Back in the days of the Thatcher government when Lord Young was Secretary for Trade and Industry, they really knew how to have a proper recession. Four million unemployed and double-digit inflation, they didn’t do things by halves in those days. So, in the eyes of the noble Lord, this last recession was a bit of a pussy cat.
What is interesting about Lord Young’s intemperate remarks is that they illustrate how detached the political establishment has become. The busyness of their lives within the political cocoon they all inhabit has had the effect of desensitising them: it has distanced them from the reality of the real world.
Remarks like “the forecast of 100,000 public sector job losses a year was within the margin of error in the context of the 30 million-strong job sector” and “of course, there will be people who complain, but these are people who think they have a right for the state to support them.” is as insensitive as it is revealing about the way politicians think. Doesn’t it illustrate that the divide in public life is not between political parties, but between the political class and the rest of us? Between elections we are unimportant, a nuisance even, a statistic.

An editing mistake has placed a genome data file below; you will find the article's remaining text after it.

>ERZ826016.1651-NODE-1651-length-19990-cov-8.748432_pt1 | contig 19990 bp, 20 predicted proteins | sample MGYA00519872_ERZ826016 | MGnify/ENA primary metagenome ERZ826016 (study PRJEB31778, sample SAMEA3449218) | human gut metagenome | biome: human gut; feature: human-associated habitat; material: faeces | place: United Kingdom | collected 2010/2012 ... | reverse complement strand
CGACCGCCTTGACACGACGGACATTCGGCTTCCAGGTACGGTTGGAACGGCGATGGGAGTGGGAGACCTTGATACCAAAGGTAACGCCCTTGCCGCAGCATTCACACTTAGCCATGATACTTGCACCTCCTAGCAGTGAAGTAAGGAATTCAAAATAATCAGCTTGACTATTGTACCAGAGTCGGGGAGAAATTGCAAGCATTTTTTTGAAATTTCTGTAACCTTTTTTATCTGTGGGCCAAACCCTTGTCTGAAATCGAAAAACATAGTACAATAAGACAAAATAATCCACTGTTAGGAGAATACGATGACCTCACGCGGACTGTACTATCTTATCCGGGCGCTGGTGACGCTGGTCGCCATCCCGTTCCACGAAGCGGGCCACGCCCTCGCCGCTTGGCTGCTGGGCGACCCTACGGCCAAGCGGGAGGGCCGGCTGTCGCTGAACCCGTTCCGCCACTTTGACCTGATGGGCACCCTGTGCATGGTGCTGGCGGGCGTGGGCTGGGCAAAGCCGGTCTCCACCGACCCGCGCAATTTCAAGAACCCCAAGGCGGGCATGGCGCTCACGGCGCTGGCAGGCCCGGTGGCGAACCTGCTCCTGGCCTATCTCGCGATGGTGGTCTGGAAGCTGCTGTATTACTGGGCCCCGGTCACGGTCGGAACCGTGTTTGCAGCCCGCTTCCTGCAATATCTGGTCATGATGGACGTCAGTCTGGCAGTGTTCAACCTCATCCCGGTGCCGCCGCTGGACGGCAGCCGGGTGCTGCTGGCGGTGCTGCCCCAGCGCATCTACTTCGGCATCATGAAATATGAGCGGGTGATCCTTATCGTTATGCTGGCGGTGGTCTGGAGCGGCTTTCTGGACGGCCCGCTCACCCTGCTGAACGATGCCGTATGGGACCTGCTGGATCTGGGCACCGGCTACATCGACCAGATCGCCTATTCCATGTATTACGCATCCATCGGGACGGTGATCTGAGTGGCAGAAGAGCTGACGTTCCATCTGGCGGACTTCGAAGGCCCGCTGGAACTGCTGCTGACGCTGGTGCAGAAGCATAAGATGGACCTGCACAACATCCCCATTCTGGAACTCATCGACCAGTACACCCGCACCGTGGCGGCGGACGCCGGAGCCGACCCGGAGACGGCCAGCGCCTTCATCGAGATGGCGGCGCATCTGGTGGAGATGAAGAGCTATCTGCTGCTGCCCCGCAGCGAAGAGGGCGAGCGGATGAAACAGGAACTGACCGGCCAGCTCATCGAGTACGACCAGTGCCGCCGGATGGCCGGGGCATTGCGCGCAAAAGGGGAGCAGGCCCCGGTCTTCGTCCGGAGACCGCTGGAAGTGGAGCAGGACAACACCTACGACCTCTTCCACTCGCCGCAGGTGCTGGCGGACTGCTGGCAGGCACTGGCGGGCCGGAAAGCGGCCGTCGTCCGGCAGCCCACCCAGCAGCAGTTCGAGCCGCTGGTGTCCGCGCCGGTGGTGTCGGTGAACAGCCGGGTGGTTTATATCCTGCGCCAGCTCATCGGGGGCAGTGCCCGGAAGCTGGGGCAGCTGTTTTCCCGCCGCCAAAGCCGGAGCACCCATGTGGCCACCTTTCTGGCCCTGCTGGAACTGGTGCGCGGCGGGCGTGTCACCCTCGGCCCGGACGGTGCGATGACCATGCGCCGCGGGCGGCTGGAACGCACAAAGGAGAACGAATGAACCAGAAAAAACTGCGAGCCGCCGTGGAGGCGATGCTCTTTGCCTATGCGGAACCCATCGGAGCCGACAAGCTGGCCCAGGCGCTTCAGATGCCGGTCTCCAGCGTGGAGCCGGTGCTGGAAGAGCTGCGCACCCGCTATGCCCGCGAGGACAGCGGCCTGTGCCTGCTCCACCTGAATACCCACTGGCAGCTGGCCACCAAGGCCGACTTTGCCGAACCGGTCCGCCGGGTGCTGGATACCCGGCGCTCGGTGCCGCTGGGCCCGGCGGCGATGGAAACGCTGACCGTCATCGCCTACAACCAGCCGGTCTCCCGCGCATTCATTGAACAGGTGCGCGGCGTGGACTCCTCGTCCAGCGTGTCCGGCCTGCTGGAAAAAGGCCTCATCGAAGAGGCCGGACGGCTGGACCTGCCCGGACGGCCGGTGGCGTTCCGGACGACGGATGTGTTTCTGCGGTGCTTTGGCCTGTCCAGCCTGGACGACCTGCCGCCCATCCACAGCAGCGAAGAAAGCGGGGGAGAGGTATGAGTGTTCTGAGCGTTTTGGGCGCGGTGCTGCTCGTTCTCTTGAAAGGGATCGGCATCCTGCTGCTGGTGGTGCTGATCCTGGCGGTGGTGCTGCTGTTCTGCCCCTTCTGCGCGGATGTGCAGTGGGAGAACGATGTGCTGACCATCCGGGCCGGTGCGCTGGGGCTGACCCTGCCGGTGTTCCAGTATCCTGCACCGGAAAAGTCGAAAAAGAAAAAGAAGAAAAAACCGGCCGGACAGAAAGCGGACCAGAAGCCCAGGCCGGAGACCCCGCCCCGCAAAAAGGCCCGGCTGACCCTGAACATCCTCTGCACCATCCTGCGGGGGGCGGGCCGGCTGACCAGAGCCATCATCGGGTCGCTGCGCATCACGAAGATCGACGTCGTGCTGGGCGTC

This may be a little cynical, but aren’t we are being failed by our politics and our politicians? They have proved themselves incapable of providing a proper architecture for our society to grow and prosper. They have failed to regulate institutions properly, to manage the economy, to provide an equal society and to have the imagination and the creativity to generate the ‘big ideas’ that will underpin our future prosperity and well-being.
We need urgent political reform. We have to bring to an end the self-serving culture of our political class. We need our politics to be honest, efficient and to answer the needs of the whole nation. How? Well, as Upton Sinclair once said, “It is difficult to get a man to understand something when his salary depends on his not understanding it”. It’s going to be a real battle, but we need to start the conversation now.